Apple, Schmapple


I’ve heard rumblings about the paucity of places where you can recycled electronics and computer components, but thus far, I haven’t had to deal with any myself, so honestly, I’ve been a bit ignorant about the totally retarded state of they system. The other day I finally bought a new battery for my iBook (my 35-minute battery life made my laptop virtually useless when I travelled unless I had something to plug it into) and tonight I went online to Apple’s support site to find out where to send my old battery.

Yes, I was stupid enough to believe they had a take-back program of some sort SINCE THEY MADE THE BATTERY IN THE FIRST PLACE. But no. Their advice was: “As with all batteries, proper disposal is essential. Check with your local waste or recycling company to determine the disposal method for your area. Putting any battery directly in the trash harms the environment.” No kidding! I know the batteries are toxic. That’s why I’m trying to send it back to you, so you can recycle it properly. LAME, LAME, LAME!

Seriously! How many of these things end up in the trash if that is all Apple is going to do? I am just extremely disappointed because I know how popular Apple’s products are and their service in other areas has always been excellent. I thought Apple was pretty cool, but I don’t think so anymore. I’m going to call them up and write them an email and just generally give them a hard time about it. Maybe next time I’ll buy a Dell (according to Greenpeace’s electronics ratings system, updated just this month and pictured below, they have the best environmental rep.)


About Starre Vartan
Starre Vartan is editor-in-chief of and the author of the Eco-Chick Guide to Life.


  1. Though Apple isn’t as old fashioned as most companies of its size, a snail-mail, actual LETTER will go farther than a phone call and email. The phone call will be ignored, the email deleted. An actual letter will be read by someone and probably passed up the chain. I say this as someone that was often handed letters from upset customers and told “do whatever it takes to make this person happy”. Cheers, and good luck.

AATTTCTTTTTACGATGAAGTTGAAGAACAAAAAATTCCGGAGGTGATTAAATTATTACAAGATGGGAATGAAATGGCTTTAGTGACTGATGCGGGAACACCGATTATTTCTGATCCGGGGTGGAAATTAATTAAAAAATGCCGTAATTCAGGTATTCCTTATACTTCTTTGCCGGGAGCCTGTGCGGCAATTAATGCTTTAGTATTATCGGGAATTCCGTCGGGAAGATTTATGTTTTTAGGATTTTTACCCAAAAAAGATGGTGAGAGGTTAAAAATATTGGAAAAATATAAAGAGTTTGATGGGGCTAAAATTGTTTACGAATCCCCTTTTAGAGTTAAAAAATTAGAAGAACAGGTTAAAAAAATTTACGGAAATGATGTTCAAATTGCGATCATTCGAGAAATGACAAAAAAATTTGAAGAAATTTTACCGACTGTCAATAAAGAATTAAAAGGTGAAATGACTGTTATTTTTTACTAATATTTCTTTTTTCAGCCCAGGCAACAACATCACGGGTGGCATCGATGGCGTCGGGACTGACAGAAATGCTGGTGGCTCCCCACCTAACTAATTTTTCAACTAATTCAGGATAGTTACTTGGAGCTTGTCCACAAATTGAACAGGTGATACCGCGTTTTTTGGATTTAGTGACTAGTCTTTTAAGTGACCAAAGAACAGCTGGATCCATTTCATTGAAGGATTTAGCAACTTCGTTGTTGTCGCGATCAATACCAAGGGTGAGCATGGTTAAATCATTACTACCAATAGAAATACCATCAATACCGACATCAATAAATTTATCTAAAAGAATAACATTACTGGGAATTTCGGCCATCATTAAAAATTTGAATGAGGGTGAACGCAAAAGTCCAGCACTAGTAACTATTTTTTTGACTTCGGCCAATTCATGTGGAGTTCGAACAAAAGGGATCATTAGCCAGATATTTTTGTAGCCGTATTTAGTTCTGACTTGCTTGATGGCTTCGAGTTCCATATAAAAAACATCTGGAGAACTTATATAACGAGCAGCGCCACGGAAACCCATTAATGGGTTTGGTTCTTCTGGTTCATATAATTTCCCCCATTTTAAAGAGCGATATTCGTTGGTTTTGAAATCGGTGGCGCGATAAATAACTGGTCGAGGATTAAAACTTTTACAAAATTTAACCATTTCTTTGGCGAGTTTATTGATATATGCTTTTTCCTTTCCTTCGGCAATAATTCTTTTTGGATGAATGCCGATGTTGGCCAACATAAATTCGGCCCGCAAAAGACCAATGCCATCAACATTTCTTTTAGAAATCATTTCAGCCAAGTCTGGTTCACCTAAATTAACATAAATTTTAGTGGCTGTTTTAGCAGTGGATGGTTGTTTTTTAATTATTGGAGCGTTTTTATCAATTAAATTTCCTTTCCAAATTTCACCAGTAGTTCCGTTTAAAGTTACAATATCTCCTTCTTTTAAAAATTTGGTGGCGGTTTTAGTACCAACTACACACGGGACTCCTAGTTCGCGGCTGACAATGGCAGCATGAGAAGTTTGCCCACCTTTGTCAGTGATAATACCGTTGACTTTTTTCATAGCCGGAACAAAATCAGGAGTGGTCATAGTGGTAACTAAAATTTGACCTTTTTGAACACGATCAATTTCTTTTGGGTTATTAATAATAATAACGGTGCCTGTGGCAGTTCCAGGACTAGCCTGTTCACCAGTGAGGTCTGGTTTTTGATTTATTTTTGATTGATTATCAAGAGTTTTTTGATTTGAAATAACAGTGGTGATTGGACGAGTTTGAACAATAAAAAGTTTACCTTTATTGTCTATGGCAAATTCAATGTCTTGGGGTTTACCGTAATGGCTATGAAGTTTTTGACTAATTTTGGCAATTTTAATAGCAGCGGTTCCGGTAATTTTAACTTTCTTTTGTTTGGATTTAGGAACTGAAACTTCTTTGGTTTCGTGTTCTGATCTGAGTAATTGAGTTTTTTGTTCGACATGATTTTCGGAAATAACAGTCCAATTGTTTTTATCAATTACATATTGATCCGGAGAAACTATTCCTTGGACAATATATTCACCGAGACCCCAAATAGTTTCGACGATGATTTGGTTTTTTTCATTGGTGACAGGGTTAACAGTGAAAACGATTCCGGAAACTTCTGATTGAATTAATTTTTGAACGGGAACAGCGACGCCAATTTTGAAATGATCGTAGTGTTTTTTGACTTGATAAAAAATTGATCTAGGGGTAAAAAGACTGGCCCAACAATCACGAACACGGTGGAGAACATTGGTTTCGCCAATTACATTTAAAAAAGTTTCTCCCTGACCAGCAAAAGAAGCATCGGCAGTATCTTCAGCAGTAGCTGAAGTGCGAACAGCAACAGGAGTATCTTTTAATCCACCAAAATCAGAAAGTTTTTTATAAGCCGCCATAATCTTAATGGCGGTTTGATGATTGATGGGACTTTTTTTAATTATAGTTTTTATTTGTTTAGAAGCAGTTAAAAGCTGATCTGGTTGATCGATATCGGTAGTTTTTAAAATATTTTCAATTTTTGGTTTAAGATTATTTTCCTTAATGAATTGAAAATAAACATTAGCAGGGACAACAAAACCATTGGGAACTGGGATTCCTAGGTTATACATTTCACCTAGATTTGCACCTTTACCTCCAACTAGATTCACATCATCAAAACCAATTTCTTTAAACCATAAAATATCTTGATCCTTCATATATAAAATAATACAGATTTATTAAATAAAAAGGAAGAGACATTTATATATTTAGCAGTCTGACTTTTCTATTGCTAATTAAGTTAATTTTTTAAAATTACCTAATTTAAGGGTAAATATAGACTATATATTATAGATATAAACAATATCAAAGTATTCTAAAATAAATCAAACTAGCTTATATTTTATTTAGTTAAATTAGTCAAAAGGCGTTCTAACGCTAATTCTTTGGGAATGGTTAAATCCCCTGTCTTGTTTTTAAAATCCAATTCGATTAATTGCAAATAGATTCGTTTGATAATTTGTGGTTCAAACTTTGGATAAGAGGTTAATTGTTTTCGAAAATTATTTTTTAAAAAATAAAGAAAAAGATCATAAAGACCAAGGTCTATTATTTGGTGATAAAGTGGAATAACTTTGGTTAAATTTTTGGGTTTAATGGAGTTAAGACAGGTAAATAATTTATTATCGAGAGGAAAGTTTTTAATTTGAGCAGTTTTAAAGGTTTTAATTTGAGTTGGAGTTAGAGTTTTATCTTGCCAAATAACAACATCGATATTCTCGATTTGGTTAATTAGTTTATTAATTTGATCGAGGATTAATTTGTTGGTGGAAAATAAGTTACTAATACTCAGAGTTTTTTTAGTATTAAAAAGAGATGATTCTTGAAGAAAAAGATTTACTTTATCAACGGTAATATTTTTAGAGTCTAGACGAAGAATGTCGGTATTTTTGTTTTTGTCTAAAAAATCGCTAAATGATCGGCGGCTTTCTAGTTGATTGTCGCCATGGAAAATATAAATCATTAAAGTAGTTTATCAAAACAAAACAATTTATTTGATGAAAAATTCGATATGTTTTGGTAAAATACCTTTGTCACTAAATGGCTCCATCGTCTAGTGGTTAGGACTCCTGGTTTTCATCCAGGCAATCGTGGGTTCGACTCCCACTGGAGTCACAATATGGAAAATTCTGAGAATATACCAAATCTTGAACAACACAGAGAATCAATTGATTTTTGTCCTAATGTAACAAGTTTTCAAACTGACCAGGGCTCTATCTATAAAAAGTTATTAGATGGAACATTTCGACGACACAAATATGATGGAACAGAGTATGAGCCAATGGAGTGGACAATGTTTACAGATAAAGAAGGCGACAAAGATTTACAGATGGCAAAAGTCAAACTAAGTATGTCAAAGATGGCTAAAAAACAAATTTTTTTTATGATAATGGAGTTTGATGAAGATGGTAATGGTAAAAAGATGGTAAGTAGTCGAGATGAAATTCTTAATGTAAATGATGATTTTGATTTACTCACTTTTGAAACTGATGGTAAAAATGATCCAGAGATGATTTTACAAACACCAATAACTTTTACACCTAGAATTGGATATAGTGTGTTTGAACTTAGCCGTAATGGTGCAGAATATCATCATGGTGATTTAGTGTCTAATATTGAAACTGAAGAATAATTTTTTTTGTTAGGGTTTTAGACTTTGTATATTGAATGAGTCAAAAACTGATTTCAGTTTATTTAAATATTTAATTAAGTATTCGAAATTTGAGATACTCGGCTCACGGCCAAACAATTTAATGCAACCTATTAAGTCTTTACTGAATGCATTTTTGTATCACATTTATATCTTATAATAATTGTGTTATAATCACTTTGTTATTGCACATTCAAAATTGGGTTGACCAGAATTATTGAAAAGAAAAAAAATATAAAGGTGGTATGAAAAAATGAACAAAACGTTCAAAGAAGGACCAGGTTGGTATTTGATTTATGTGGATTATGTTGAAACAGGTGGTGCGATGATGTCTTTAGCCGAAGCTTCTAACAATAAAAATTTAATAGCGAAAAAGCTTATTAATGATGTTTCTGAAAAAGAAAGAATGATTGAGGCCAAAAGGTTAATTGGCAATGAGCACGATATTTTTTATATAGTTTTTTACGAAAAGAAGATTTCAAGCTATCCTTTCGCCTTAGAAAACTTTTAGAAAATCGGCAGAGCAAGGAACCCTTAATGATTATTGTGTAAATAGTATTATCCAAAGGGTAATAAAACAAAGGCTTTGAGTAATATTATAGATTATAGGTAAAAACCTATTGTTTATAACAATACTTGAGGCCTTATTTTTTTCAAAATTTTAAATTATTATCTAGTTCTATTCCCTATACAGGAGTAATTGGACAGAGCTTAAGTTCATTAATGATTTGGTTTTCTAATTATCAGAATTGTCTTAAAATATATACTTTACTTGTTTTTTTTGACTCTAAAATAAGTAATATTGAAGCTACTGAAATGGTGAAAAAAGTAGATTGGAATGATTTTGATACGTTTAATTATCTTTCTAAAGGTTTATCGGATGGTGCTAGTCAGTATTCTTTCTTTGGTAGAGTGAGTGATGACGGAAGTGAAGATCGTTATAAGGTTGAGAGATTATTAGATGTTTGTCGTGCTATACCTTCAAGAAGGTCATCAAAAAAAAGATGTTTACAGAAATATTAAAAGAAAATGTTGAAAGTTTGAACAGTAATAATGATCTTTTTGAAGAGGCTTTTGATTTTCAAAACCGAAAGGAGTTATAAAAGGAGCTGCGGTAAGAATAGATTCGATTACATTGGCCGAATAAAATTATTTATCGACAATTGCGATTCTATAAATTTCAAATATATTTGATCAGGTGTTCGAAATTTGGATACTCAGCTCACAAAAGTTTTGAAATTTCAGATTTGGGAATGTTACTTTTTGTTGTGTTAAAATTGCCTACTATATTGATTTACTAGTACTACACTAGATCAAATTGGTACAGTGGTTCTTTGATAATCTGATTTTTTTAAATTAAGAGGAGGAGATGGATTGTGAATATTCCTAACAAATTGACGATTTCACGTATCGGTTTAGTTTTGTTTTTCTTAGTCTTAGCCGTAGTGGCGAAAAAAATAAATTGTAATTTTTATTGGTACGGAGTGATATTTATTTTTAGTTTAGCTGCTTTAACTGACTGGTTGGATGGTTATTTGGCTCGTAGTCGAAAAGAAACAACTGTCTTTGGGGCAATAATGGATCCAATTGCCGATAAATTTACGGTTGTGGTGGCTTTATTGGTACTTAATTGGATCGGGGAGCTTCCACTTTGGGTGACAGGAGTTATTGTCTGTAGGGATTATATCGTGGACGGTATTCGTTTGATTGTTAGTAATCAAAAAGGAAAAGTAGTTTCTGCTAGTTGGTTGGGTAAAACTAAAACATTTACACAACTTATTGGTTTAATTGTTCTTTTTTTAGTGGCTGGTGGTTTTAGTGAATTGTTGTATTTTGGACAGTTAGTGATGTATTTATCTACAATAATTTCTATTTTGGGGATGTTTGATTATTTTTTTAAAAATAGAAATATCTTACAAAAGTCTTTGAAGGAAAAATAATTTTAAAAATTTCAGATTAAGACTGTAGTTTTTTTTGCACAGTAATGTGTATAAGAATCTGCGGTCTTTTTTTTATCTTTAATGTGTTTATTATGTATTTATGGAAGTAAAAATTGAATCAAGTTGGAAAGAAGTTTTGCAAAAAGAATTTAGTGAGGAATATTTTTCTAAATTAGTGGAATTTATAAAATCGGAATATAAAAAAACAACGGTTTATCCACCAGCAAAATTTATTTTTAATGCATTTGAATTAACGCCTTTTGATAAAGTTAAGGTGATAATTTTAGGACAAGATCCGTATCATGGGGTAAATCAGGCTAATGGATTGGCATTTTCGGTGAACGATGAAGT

2. Thanks Ross, I will do that!

  3. They have an electronics recycling program IF you buy a new computer from them. When you purchase a computer, they send you two barcodes to send in your old electronics. It’s silly not to offer this service all the time, but they are better than some companies about it.

    I agree, write a letter. The squeeky wheel gets the oil.

  4. Check out this report from the Basel Action Network and the Silicon Valley Toxics Coalition for more info on what happens when electronics are recycled: has tons more info also.

  5. I am surprised because I remember them saying to me specifically when I bought my Mac that they take things like old iPods, batteries, etc. at the store. You can even get some sort of credit…at least this is what they told me, I haven’t tested them out.

  6. Just a note to let you know we’ve expanded our article on batteries. Here’s a new post:

  7. Wouldn’t it be better to recycle it locally than to waste resources sending it somewhere to be recycled? You could take all your batteries at one time.

  8. Hmmm…..that does make sense Kathy. It’s always a good idea to avoid shipping stuff around, right? I will call my town’s municipal waste place and find out what exactly they do with it…I’m not sure if they dispose (whatever that may mean) or if they actually recycle it somehow. Also going to go back to the Apple store in NYC where I bought the battery and ask about it.

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